The Graduate Program in Psychology at Georgetown University offers a five-year, full-time program of study in developmental science leading to a Ph.D. in Psychology. Located in close proximity to the White House, Congress, the National Institutes of Health, the National Academies, and many of the world’s most prestigious research and nonprofit organizations, the Department of Psychology provides a unique graduate education that bridges academic study and practice in both public policy and health/medicine.
Our two graduate student concentrations take full advantage of these resources. Students concentrate in either Human Development and Public Policy or Lifespan Cognitive Neuroscience. A dual degree in Psychology (Ph.D.) and Master of Public Policy (M.P.P.) is also offered in collaboration with the McCourt School of Public Policy.
Both concentrations offer strengths that include an interdisciplinary education in the processes and contexts of development across the lifespan. Program requirements are explicitly designed to offer students rigorous training in the range of theories and methods that characterize the developmental sciences and enable them to place the study of development into the broader contexts- biological, familial, social, cultural, economic, historical, political- from which the field draws its societal applications. Faculty research ranges from studies of age-related differences to those focusing on only one period of the lifespan. Similarly, Ph.D. students' dissertation projects include both developmental and non-developmental components. A complete statement of the program's learning goals can be found in the Graduate Handbook.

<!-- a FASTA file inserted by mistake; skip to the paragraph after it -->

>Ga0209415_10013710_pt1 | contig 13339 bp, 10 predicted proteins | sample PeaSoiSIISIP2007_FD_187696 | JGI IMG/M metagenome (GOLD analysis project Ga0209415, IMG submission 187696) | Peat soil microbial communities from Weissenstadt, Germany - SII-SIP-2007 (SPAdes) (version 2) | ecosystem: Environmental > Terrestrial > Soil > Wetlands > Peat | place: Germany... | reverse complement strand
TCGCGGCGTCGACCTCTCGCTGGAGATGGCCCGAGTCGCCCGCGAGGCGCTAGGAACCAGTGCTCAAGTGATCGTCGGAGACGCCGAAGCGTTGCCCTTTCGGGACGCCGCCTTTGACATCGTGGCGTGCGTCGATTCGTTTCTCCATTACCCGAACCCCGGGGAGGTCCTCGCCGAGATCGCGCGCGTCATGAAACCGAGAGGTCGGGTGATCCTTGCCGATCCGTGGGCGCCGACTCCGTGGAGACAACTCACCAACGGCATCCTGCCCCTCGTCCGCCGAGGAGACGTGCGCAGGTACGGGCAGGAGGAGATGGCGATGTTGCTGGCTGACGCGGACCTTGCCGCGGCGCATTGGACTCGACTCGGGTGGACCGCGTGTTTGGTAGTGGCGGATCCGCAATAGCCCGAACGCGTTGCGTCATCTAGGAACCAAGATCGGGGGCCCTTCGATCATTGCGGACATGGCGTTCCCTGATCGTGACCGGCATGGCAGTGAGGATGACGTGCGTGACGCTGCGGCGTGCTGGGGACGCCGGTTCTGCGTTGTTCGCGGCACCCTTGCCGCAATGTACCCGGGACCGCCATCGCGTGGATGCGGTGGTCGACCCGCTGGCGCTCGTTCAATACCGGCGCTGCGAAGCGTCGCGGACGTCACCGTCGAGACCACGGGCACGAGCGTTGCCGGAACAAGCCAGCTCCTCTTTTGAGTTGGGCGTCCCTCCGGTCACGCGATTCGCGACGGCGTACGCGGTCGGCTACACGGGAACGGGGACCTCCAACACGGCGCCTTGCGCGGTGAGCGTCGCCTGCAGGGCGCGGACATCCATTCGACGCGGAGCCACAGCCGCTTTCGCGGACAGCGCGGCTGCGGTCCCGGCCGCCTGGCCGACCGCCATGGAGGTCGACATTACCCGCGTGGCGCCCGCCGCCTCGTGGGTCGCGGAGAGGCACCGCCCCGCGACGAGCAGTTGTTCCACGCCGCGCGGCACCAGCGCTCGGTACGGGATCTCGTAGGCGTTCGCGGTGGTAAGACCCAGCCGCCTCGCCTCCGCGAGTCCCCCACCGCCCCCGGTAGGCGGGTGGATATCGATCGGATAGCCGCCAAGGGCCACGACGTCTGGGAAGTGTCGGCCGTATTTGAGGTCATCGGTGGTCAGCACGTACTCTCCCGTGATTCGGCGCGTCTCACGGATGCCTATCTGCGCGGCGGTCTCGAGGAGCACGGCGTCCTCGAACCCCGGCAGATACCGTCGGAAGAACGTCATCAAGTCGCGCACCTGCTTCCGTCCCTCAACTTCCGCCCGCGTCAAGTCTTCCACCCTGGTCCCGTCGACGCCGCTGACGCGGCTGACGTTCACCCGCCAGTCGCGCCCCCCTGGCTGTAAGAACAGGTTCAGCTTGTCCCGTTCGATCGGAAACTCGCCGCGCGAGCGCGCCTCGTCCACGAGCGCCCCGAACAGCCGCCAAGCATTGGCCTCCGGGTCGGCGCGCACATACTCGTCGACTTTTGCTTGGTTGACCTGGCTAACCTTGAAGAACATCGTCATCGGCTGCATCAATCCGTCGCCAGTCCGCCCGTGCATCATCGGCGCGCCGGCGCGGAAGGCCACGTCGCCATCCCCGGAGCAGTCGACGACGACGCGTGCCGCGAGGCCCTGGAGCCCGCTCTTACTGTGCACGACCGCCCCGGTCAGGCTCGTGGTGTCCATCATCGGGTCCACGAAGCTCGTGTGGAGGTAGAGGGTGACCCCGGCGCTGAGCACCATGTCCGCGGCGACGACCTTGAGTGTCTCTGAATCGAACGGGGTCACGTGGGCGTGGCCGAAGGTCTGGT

University resources afforded graduate students include the McCourt School of Public Policy, Georgetown Law Center, and Georgetown School of Foreign Service, each of which is among the leading programs in the nation. The Interdisciplinary Program in Neuroscience at The Georgetown School of Medicine offers resources for cognitive neuroscience studies, including neuroimaging facilities and colloquia.
***Note: The department does NOT offer degrees in Clinical or Counseling Psychology.***